April. 14, 2015 -- As a teen, Danielle Russo of Boston loved the tanned look, so she turned to indoor tanning beds to give her what she thought was a ''healthy glow.'' For several years, she went every day to tan, usually for 10 minutes. She cut back in her twenties but still went a couple times each month.
At 27, just months after Danielle got married, she gave in to her husband Derek’s pleas to get a troublesome mole on her stomach checked out. The mole had been there for years, and her family was also concerned about it. "It would peel off and flake off and bleed," she says.
Her doctor diagnosed her with the most deadly of skin cancers: melanoma. Even worse, it had spread to her lymph nodes. "Our first year of marriage was spent in hospitals, doctors' offices, The Cancer Center, at chemo treatments, and having numerous surgeries," she says.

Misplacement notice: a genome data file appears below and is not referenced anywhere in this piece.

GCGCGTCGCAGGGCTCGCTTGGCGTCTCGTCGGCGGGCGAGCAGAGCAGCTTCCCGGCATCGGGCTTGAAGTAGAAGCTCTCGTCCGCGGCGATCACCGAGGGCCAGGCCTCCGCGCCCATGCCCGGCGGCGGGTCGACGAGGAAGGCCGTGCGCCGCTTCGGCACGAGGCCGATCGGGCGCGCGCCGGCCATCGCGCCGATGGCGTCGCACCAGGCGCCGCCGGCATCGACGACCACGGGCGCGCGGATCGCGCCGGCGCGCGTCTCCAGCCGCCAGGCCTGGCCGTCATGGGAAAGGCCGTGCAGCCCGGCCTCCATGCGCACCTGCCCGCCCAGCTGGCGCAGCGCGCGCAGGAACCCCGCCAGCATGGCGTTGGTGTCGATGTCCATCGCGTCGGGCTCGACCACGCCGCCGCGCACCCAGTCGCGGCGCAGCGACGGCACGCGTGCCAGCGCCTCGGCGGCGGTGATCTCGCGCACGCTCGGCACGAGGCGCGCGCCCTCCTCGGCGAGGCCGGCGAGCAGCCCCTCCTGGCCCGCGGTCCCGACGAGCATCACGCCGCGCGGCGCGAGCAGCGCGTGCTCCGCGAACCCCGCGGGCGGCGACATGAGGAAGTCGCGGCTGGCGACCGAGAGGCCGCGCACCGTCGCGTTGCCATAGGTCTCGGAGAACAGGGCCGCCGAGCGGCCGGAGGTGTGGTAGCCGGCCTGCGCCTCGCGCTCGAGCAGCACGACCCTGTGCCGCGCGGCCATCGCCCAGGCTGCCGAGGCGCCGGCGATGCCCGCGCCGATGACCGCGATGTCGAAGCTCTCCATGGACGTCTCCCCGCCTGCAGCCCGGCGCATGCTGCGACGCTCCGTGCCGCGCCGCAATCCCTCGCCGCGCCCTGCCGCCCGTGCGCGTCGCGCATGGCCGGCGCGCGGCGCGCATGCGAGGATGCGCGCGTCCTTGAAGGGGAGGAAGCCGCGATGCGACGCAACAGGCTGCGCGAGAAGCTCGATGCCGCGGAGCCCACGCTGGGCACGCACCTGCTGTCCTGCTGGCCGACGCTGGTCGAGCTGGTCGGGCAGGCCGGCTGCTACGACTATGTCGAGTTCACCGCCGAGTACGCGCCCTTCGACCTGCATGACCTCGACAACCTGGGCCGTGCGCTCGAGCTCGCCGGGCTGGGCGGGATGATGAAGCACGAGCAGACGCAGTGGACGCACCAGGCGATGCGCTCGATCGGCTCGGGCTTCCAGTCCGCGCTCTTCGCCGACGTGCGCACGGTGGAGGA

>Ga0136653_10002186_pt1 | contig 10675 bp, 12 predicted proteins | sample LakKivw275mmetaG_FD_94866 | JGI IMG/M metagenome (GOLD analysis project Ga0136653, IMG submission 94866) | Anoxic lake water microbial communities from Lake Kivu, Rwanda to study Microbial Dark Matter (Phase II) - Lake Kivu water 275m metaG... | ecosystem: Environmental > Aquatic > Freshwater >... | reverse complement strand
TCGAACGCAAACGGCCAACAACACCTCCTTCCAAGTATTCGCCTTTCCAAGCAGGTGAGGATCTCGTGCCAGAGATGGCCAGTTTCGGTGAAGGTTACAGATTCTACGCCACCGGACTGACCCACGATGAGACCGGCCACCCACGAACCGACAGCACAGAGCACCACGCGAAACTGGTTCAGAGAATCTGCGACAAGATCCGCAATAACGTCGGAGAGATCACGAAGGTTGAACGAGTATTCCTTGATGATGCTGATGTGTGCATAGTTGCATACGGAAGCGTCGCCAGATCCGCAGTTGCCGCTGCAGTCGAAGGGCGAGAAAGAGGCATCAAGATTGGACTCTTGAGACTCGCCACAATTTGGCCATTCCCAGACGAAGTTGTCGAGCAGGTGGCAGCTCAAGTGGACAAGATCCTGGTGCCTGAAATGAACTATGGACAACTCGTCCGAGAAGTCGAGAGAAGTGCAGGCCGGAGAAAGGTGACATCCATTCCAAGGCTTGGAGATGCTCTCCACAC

She’s now in remission, but she has to go back to her oncologist every 3 months and to her doctor for skin checks every 6 months.
"You always think it can't happen to you, but it does," says Danielle, now 29. "I wish someone had told me when I was younger that tanning is not cute."
A Troubling Trend
Skin cancer, especially melanoma, is on the rise among young adults in the U.S.
While parents often warn their teens about the dangers of drinking and driving and having unsafe sex, the message about getting too much sun is often overlooked, experts say. Teenagers and young adults tend to think skin cancer is something that happens only to their parents or grandparents, says Anne Chapas, MD, a Manhattan dermatologist.
But she says doctors are finding that it doesn’t take these diseases a long time to show up.
Melanoma is one of the most common cancers in young adults, especially young women, according to the American Cancer Society (ACS). It’s the leading cause of cancer death in women ages 25 to 30, according to the Melanoma Research Foundation.
source : Skin Cancer: Young Adults Get It, Too